Tradition is not the worship of ashes, but the preservation of fire.

Gustav Mahler

Mother nature changed the plans for the CARS Tour Old North State Nationals at Tri-County Speedway this past weekend, leaving the thirty thousand to win Late Model Stock portion of the event rescheduled for August 19. The Pro Late Model feature however was moved up a day to Friday creating a double header event for the Pros and the inaugural running and debut of the new GXS Street Stock Series, and a great way to start the 2023 Memorial Day weekend. And what better way for us to start the weekend honoring the nation’s fallen heroes than at Tri-County Speedway, a track that prides itself on being a family destination. And so we headed out to the speedway truly this week as a celebration of life given to us in huge part by the men and women of our great nation that sacrificed their lives so that we could live free, and to enjoy a sport that has thrived because of it.

What we witnessed was more than two great competitive races, but a day of awesome storylines, some clearly obvious, and some not as much so, both equally compelling. It was a day that symbolized the very sport itself, highlighting it’s tremendous work ethic and the victories made in plain view coupled with those in near obscurity. It was a day that we feel represented what we’ve come to know about short track racing after the last couple of years observing it behind the scenes with more scrutiny than anyone truly knows. We here at Short Track Report are observers as well as reporters and what we’ve seen of the sport has only made us love and respect it more, and what we saw this weekend only added to our great respect. But before we get into the not so obvious, let’s get to the action from Friday’s racing on the track. The fans in attendance were vocal and the drivers and teams were ready to compete. The invocation was sincerely spoken and the National Anthem was sung (as honorably as I could muster), so, Let’s Go Racin’!

GXS STREET STOCK SERIES LEAPFROG LANDSCAPING 75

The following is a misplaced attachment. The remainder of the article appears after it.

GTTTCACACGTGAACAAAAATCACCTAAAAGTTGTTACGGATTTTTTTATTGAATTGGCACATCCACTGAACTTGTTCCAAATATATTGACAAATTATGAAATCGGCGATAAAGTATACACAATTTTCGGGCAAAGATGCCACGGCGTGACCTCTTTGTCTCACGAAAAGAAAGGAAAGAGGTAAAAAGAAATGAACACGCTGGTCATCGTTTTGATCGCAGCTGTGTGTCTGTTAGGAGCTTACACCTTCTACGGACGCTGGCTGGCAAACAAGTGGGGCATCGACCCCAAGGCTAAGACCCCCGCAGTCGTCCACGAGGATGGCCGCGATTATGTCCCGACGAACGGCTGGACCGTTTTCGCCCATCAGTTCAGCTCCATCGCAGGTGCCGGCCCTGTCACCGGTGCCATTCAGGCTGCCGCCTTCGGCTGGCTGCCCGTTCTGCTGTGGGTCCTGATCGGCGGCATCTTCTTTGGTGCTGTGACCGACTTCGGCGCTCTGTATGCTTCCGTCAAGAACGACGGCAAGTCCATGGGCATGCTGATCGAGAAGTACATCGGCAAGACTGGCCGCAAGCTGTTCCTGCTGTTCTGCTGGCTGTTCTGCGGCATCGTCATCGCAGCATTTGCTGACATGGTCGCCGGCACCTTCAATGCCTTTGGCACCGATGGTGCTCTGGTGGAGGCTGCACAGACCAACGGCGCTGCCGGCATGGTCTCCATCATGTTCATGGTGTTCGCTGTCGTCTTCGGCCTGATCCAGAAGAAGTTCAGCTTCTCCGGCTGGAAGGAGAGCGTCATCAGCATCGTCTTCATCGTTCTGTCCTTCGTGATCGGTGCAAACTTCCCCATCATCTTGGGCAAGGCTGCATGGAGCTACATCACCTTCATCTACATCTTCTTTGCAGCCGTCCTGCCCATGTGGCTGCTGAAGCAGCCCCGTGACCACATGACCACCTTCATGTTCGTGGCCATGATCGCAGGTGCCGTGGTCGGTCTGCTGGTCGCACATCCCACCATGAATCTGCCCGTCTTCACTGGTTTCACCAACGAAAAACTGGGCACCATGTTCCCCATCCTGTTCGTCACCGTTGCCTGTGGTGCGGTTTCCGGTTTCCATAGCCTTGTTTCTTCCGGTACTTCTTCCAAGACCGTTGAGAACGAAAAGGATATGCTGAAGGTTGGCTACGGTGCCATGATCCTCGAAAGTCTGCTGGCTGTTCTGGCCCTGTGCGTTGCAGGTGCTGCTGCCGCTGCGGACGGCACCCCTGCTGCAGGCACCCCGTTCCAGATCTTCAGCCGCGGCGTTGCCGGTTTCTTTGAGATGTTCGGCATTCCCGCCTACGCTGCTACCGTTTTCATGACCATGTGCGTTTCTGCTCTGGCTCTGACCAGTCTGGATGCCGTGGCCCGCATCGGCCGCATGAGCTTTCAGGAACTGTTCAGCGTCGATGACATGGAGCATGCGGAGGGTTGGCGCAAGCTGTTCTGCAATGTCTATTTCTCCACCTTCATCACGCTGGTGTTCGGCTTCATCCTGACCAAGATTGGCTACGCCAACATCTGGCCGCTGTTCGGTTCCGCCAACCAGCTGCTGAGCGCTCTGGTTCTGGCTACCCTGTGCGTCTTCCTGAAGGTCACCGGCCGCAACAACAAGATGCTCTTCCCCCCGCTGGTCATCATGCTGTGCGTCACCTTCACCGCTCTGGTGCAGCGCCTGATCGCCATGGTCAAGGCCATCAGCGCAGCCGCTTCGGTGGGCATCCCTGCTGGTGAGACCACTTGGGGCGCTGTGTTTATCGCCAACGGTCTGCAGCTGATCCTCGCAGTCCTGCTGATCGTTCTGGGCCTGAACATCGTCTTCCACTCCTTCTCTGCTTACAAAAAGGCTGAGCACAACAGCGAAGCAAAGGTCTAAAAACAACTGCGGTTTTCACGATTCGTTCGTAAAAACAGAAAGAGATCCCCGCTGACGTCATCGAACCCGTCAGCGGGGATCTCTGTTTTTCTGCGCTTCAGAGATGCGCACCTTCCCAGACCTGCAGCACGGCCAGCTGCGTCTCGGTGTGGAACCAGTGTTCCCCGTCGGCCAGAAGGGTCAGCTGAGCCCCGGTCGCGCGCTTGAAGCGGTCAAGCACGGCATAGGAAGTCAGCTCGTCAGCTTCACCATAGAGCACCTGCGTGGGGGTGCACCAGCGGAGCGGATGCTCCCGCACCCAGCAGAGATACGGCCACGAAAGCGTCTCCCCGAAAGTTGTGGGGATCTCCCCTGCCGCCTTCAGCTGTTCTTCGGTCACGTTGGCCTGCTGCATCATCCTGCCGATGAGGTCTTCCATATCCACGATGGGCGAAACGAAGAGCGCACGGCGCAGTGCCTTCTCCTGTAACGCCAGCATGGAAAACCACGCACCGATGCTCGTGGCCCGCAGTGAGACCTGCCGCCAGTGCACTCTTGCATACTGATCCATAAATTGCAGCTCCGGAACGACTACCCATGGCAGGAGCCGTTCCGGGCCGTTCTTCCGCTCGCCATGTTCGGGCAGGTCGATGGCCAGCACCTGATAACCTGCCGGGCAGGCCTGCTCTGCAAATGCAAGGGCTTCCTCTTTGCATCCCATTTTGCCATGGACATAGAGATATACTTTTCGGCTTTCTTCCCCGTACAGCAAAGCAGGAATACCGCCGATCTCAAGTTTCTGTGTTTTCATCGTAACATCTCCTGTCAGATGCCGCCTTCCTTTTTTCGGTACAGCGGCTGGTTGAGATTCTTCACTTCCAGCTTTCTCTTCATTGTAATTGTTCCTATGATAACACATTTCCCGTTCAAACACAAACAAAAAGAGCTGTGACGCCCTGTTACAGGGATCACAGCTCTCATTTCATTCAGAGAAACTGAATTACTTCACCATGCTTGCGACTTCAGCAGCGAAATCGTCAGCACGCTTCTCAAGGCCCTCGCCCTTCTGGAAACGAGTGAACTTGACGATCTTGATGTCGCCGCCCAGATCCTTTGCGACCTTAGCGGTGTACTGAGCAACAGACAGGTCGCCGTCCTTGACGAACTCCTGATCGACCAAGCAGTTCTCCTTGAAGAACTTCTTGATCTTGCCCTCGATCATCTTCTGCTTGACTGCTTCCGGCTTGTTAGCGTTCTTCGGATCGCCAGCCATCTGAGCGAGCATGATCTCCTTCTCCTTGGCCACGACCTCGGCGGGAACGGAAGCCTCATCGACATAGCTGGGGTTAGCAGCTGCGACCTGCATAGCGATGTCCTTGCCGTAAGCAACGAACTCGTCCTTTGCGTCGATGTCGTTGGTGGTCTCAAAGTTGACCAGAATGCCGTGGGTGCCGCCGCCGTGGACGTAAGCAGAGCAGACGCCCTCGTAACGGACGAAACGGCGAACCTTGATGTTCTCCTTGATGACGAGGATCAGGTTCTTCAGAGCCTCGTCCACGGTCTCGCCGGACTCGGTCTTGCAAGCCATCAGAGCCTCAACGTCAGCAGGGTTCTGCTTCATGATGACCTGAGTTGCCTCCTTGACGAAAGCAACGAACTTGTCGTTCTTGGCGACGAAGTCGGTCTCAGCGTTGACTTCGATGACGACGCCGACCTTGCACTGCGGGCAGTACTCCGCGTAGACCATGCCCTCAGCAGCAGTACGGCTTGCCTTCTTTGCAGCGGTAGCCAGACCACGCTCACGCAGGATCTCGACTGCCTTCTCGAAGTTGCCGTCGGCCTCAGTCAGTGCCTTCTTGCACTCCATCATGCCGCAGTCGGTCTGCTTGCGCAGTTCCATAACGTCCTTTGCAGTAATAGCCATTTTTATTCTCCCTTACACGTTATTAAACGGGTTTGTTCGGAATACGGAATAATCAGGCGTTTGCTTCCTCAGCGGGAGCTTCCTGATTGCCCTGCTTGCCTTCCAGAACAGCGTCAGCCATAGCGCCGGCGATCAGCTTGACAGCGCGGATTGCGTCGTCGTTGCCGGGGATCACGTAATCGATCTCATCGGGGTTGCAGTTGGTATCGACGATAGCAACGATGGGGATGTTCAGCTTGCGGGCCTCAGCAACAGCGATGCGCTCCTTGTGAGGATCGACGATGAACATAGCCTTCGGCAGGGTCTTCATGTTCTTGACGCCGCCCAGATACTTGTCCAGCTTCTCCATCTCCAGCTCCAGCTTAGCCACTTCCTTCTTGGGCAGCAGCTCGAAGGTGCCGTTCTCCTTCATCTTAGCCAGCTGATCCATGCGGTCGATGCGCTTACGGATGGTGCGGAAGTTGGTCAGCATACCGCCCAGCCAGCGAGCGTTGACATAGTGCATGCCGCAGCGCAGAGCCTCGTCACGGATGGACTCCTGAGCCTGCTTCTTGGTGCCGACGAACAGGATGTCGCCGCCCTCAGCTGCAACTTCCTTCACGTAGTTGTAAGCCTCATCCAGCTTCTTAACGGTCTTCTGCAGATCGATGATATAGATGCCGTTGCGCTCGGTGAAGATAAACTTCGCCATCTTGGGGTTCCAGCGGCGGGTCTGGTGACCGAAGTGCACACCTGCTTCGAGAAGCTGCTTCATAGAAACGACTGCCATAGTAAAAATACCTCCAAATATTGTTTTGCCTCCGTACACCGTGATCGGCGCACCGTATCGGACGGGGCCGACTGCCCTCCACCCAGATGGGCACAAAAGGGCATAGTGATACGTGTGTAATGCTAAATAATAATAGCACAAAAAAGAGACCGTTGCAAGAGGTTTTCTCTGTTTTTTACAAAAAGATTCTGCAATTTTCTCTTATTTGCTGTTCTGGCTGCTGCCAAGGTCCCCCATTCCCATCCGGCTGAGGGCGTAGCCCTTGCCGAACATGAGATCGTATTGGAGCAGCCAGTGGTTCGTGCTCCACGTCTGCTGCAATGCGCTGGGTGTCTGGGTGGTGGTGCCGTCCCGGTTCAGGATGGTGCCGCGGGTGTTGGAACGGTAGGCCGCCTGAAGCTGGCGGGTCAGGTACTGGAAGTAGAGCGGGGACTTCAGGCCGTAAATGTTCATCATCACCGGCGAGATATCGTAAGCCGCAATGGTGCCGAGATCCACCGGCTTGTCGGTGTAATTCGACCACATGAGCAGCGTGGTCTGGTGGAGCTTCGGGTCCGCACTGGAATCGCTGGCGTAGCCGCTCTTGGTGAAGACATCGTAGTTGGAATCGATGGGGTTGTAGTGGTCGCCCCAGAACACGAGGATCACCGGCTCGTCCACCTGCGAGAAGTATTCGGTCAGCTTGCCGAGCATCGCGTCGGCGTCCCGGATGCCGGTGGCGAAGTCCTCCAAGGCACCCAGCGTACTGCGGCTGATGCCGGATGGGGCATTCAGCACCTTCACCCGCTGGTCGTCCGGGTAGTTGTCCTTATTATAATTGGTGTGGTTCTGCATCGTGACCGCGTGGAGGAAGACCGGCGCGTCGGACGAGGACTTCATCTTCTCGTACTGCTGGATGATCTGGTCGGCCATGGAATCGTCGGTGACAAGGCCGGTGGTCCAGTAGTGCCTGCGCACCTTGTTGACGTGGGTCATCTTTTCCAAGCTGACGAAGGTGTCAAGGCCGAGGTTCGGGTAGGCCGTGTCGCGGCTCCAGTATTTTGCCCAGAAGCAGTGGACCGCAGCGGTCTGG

The # 08 of Tri-County regular Marlin Yoder wins the inaugural GXS Street Stock pole with a lightning fast time of 16.677 seconds. Starting alongside will be defending Tri-County Street Stock champion # 14 Davey Smart followed by # 12 Cody DeMarmels, # 7 Ricky Locklair Jr, and the # 9 of Austin Somero. Veteran flagman Brandon Willard looks over the great field, approves what he sees, and we’re green for the first time in the GXS Street Stock Series! Yoder gets the advantage early as Smart and DeMarmels battle hard for second with DeMarmels eventually ripping the spot away. Now breaking into the top five by Somero is veteran # 32 Gary Ledbetter, as he looks to add another big Street Stock victory to his resume. Charging through the field early is 2021 New Year’s BASH winner # 16 Kyle Lynch, already battling to emerge in the top five after starting tenth. Ledbetter now looks to the inside of Locklair Jr, and inches by with little trouble. Ledbetter now lurks behind Smart but can’t do anything at the moment. He stays in his tire tracks and starts to gain a little more now heading into turn three, but it’s a little too much momentum as he gets into Smart! Smart nearly spins but somehow saves it as Gene Griffey in the # 82 spins in the aftermath, bringing the caution out. Lining up for the restart will be Yoder, DeMarmels, Smart, Ledbetter, and Lynch, who moves up a spot thanks to the choose rule. Yoder initially gets the jump but now he’s got a problem! He stacks up the field, allowing Tyler Woodring in the # 4W to jump all the way to third followed by Somero and Smart. Meanwhile, up front is DeMarmels and Ledbetter, but there’s trouble behind as the # 34 of Eric Zeh slows, bringing out the caution. It’s a quick yellow as DeMarmels will now line up first with Ledbetter second, Somero third, Woodring fourth, and Smart fifth after the choose.